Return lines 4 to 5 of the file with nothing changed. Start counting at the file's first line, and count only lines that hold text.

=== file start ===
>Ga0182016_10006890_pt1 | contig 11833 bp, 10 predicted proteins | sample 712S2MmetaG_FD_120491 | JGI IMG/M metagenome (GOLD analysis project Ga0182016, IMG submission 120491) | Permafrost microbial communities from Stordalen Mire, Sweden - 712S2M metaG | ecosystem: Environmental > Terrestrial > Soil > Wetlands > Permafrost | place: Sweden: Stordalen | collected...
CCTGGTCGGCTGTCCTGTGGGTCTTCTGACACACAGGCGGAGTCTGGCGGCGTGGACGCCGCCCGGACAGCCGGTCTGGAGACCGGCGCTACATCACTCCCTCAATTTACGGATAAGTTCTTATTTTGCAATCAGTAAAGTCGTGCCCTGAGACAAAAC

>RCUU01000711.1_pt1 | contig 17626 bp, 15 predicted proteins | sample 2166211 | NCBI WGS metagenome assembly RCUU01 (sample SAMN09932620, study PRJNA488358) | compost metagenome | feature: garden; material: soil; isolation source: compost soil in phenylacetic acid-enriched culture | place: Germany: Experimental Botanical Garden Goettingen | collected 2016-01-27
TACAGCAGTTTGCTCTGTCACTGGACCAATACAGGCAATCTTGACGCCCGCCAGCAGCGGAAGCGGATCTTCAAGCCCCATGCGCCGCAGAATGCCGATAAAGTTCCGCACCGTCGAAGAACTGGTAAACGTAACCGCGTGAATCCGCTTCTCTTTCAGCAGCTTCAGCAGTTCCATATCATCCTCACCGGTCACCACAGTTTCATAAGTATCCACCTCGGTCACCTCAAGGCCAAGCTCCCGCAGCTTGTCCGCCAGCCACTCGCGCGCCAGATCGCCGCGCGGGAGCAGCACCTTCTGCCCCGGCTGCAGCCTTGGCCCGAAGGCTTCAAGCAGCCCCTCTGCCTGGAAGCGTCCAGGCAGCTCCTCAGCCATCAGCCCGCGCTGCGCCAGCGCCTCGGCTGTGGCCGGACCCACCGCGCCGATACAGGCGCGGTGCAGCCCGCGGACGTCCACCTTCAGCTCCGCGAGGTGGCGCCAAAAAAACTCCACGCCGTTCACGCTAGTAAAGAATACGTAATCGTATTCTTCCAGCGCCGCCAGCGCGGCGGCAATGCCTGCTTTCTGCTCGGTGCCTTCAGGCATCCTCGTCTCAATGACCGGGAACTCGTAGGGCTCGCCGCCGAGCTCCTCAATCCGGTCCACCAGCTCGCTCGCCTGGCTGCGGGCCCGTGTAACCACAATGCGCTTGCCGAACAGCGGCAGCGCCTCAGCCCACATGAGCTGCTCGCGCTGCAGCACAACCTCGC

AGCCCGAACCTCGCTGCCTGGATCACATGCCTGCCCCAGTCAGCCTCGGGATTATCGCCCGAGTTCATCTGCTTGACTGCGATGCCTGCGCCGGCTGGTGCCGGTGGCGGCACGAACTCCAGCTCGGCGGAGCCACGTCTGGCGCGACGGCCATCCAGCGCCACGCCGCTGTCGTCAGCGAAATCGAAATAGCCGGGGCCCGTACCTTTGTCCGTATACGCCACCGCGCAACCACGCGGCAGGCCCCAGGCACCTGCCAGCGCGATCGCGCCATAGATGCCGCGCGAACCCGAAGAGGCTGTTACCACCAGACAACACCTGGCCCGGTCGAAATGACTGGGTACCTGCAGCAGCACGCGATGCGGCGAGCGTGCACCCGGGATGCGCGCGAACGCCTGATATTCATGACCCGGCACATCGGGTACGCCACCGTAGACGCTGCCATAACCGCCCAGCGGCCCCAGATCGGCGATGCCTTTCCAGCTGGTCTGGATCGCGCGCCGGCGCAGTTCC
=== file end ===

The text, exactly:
TACAGCAGTTTGCTCTGTCACTGGACCAATACAGGCAATCTTGACGCCCGCCAGCAGCGGAAGCGGATCTTCAAGCCCCATGCGCCGCAGAATGCCGATAAAGTTCCGCACCGTCGAAGAACTGGTAAACGTAACCGCGTGAATCCGCTTCTCTTTCAGCAGCTTCAGCAGTTCCATATCATCCTCACCGGTCACCACAGTTTCATAAGTATCCACCTCGGTCACCTCAAGGCCAAGCTCCCGCAGCTTGTCCGCCAGCCACTCGCGCGCCAGATCGCCGCGCGGGAGCAGCACCTTCTGCCCCGGCTGCAGCCTTGGCCCGAAGGCTTCAAGCAGCCCCTCTGCCTGGAAGCGTCCAGGCAGCTCCTCAGCCATCAGCCCGCGCTGCGCCAGCGCCTCGGCTGTGGCCGGACCCACCGCGCCGATACAGGCGCGGTGCAGCCCGCGGACGTCCACCTTCAGCTCCGCGAGGTGGCGCCAAAAAAACTCCACGCCGTTCACGCTAGTAAAGAATACGTAATCGTATTCTTCCAGCGCCGCCAGCGCGGCGGCAATGCCTGCTTTCTGCTCGGTGCCTTCAGGCATCCTCGTCTCAATGACCGGGAACTCGTAGGGCTCGCCGCCGAGCTCCTCAATCCGGTCCACCAGCTCGCTCGCCTGGCTGCGGGCCCGTGTAACCACAATGCGCTTGCCGAACAGCGGCAGCGCCTCAGCCCACATGAGCTGCTCGCGCTGCAGCACAACCTCGC

AGCCCGAACCTCGCTGCCTGGATCACATGCCTGCCCCAGTCAGCCTCGGGATTATCGCCCGAGTTCATCTGCTTGACTGCGATGCCTGCGCCGGCTGGTGCCGGTGGCGGCACGAACTCCAGCTCGGCGGAGCCACGTCTGGCGCGACGGCCATCCAGCGCCACGCCGCTGTCGTCAGCGAAATCGAAATAGCCGGGGCCCGTACCTTTGTCCGTATACGCCACCGCGCAACCACGCGGCAGGCCCCAGGCACCTGCCAGCGCGATCGCGCCATAGATGCCGCGCGAACCCGAAGAGGCTGTTACCACCAGACAACACCTGGCCCGGTCGAAATGACTGGGTACCTGCAGCAGCACGCGATGCGGCGAGCGTGCACCCGGGATGCGCGCGAACGCCTGATATTCATGACCCGGCACATCGGGTACGCCACCGTAGACGCTGCCATAACCGCCCAGCGGCCCCAGATCGGCGATGCCTTTCCAGCTGGTCTGGATCGCGCGCCGGCGCAGTTCC